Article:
- The Lenkiewicz Book Project
- Book For Sale
- Lenkiewicz: The Artist
- Early Work
- Themed Projects
- Project 1: Vagrancy
- Project 1a: Vagrancy
- Project 2: Death and the Maiden
- Project 3: Mental Handicap
- Project 4: Love and Romance
- Project 5: Love and Mediocrity
- Project 6: Paintings Designed to Make Money
- Project 7: Gossip on The Barbican
- Project 8: Jealousy
- Project 9: Orgasm
- Project 10: Self Portrait
- Project 11: Old Age
- Project 12: Suicide
- Project 13: Still Lives
- Project 14: The Painter With Mary
- Project 15: Death
- Project 16: Sexual Behaviour
- Project 17: Observations on Local Education
- Project 18: The Painter With Women
- Project 19: Landscape
- Project 20: Addictive Behaviour
- Project 21: Paintings Painted Blind - On The Theme Of Tobit
- Project 22: Still Lives II
- Project 23: Time
- Project 24: The Harrowing of Hell
- Non-Project Work
- Style and Technique
- Popular Sitters
- Lenkiewicz: The Book Collector
- Lenkiewicz: The Philanthropist
- Lenkiewicz: The Writer
- Personal Memoirs
- a childs-eye view of lenkiewicz
Project 3: Mental Handicap
The following brief explanation was contained in the booklet produced to accompany a Retrospective of Lenkiewicz's work in 1997.
"Some people has brains and don't use 'em. I'd give most things for my kids to 'ave 'em. There you are, it's a funny old world." Parent.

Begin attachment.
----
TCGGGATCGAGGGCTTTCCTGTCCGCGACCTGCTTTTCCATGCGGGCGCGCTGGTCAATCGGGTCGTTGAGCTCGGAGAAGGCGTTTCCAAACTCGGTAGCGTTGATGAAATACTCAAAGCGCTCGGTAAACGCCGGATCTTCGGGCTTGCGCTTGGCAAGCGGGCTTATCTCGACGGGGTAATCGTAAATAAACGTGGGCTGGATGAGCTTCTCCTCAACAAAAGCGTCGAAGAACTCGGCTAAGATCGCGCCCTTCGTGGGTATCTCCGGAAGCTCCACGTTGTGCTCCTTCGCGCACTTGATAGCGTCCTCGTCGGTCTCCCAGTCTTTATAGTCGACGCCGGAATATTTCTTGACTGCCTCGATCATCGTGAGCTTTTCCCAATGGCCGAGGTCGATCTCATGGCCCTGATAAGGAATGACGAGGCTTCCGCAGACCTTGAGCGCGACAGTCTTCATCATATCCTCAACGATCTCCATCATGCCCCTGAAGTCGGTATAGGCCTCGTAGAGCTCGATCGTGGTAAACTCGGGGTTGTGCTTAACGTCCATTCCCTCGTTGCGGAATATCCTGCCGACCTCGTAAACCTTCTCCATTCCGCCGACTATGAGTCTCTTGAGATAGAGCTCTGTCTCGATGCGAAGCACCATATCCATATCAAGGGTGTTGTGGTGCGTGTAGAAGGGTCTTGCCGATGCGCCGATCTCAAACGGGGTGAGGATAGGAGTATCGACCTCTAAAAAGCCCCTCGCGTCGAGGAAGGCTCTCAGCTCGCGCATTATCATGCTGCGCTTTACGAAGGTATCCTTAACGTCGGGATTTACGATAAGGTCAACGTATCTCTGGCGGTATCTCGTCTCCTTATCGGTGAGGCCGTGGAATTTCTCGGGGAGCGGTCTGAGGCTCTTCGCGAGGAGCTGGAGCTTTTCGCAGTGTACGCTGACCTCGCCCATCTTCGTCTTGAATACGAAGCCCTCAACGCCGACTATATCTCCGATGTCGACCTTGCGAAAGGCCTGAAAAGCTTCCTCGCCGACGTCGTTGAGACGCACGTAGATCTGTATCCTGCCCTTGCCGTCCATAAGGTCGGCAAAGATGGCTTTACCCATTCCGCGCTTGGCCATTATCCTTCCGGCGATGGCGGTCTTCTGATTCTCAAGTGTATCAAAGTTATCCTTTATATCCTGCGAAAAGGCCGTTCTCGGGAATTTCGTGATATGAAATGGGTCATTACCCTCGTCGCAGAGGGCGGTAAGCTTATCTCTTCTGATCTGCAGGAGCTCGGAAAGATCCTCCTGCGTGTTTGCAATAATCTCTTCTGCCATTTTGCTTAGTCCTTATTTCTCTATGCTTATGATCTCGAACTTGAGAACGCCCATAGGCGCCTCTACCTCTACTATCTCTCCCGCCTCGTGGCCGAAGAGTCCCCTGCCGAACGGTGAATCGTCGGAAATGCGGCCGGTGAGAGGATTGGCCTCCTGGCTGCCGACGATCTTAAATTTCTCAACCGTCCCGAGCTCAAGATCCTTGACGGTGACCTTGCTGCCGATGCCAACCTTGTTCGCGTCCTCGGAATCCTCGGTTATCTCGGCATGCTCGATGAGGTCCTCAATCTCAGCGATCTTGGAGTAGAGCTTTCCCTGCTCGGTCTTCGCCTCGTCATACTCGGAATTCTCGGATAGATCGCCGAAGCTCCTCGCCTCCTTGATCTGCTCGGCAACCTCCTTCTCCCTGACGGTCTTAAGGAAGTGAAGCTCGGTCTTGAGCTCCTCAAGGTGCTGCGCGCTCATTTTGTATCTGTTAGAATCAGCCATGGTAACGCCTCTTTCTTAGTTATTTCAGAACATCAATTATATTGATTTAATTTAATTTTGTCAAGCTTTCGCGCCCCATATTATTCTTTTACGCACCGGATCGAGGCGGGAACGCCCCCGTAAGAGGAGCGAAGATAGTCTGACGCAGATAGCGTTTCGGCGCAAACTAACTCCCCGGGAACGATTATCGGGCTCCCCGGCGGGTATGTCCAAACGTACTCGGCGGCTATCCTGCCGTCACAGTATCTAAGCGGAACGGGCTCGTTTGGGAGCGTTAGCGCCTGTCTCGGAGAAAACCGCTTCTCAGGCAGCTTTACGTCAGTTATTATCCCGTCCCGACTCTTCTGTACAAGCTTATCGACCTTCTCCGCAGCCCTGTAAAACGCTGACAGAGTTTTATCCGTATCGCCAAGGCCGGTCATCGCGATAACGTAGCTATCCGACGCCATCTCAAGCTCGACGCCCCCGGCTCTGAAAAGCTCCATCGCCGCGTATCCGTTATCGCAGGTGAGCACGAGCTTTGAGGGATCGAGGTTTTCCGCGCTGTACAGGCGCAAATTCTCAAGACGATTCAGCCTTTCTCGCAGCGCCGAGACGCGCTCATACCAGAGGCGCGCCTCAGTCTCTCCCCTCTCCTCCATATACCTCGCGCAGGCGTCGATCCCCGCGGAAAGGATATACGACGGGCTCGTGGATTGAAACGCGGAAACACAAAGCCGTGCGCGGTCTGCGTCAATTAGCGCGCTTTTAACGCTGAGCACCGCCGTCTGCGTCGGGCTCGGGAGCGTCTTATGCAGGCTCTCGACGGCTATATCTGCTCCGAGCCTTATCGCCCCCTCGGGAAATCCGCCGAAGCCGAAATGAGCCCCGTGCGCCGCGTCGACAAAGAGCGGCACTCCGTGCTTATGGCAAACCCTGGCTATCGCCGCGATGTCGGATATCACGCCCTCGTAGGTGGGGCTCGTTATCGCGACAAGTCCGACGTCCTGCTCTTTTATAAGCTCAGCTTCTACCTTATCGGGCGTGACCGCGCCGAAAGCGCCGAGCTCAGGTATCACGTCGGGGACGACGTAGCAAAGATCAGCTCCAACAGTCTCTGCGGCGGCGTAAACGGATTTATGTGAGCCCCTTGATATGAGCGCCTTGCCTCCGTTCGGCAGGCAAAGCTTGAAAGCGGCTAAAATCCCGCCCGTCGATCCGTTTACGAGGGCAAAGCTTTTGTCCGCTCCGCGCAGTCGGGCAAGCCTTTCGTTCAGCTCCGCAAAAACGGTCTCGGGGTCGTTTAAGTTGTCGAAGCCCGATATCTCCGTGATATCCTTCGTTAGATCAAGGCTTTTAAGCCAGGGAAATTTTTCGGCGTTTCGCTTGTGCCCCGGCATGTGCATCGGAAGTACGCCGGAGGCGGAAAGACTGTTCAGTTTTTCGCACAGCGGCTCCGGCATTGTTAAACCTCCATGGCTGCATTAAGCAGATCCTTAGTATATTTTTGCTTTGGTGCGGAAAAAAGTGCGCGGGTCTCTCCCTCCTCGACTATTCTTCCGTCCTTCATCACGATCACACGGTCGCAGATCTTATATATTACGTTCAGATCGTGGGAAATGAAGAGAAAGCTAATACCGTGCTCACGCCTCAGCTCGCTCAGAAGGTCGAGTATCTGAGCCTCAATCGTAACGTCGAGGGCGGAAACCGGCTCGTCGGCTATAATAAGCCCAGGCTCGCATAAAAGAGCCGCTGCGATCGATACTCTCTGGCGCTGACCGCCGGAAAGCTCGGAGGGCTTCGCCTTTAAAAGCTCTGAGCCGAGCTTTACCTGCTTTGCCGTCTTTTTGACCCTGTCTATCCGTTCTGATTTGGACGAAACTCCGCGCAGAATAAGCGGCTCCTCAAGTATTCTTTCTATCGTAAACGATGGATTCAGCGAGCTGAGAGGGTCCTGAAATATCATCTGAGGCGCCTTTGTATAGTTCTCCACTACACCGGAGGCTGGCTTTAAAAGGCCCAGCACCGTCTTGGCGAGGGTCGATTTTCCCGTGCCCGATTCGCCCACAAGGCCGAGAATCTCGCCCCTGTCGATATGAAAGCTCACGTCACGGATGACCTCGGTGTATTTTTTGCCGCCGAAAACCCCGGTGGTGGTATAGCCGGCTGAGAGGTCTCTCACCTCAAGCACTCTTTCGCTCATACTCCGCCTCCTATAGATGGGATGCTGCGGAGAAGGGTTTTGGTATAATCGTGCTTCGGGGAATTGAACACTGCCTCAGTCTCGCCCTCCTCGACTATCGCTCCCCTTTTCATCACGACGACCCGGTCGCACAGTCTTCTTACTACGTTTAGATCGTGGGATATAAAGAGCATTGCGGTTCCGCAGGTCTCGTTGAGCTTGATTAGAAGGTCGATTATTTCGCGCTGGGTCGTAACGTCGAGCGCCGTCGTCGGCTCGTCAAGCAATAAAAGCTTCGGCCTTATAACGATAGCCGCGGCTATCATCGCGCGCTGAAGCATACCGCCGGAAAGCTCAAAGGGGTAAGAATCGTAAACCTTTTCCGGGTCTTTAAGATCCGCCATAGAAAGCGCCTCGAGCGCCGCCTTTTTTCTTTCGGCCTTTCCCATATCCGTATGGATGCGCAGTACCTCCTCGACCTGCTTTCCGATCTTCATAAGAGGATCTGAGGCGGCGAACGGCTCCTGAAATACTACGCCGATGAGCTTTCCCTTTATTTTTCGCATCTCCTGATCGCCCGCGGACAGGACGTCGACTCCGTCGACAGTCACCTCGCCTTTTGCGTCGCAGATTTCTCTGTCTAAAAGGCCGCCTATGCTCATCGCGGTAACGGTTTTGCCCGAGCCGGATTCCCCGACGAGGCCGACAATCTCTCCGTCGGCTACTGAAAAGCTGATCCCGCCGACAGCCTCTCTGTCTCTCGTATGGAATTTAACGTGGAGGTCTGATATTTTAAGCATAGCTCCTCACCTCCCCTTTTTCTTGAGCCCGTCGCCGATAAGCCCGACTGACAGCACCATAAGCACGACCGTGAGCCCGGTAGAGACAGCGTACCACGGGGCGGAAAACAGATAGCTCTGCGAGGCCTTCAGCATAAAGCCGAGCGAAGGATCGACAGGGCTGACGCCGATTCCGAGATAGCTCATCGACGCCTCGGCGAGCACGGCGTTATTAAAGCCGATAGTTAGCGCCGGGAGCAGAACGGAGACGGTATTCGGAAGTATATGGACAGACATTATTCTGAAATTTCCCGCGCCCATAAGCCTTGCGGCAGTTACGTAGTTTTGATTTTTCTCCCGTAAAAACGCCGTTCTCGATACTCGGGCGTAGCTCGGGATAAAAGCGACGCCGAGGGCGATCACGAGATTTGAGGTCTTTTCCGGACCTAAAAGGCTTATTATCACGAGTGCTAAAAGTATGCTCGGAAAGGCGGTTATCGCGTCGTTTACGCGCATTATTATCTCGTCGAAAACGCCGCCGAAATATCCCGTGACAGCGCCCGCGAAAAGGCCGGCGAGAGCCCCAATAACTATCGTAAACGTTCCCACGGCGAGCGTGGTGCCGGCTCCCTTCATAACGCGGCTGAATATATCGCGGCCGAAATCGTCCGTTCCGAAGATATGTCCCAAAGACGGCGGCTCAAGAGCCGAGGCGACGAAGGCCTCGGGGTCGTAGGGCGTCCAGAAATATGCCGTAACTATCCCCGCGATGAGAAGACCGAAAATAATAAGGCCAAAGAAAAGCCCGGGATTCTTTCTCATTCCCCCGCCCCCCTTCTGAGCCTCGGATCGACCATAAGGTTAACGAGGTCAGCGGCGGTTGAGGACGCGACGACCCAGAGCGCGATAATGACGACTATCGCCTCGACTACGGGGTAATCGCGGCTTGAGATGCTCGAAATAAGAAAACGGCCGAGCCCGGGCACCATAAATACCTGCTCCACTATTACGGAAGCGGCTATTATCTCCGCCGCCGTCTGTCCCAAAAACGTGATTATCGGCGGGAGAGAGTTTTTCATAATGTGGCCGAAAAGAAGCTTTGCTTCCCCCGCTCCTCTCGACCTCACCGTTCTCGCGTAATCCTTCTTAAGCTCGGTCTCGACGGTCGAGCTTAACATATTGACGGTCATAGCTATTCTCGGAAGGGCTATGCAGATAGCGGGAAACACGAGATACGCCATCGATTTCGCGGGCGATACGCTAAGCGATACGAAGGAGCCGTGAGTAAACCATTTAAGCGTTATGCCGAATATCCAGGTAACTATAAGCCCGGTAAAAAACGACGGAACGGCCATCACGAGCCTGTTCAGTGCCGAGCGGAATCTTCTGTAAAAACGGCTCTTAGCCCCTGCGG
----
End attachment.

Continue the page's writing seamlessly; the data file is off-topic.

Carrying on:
n 1976 Lenkiewicz produced a small book titled: Mental Handicap/Survey Plymouth. He asked several hundred families for permission to paint children and adults, representing a variety of mentally disadvantaged conditions.
The Exhibition was presented in the same derelict warehouse that had housed the Vagrancy project on the Barbican. Massive though the project was, it fell on deaf ears. Though some degree of social insight had developed and it had been a long time coming - it was still far from satisfactory at the time of this project. Today, complacency is fast replacing ignorance. At the end of her contribution to Lenkiewicz's published survey, Baroness Vickers of Devonport and Life President of the Plymouth Society for Mental Handicap, noted:
five hundred parents of those depicted (in Project 3) have had great courage in allowing these portraits to be shown because they realised that this Exhibition may make a major change in the whole of the general public to the mentally retarded in Britain."
Lenkiewicz's somewhat harsh preface to the Mental Handicap Survey observed that:
"A handicapped child means a handicapped parent...complaint has produced most of our art and literature, and most of our social and educational patterns. We say "Why me? I did not deliberately inflict this problem upon myself. " And here is where we miss the point, for we assume that we do anything, anything at all deliberately... Over the last eight months, four hundred persons and myself have been engaged upon an act of complaint. "
Lenkiewicz proceeds with the observation that 'parents' versus 'society' has always operated upon a basis of certain rules, and that this ritual of maudlin altruism is unproductive.
"The paradox consists of two kinds of brain damage running parallel; the mentally handicapped child/adult and the 'normal ' member of Society. "
A thread runs through even the earliest projects, linking the two issues of ethics and aesthetics, and they certainly surface in both Project 1 and Project 3.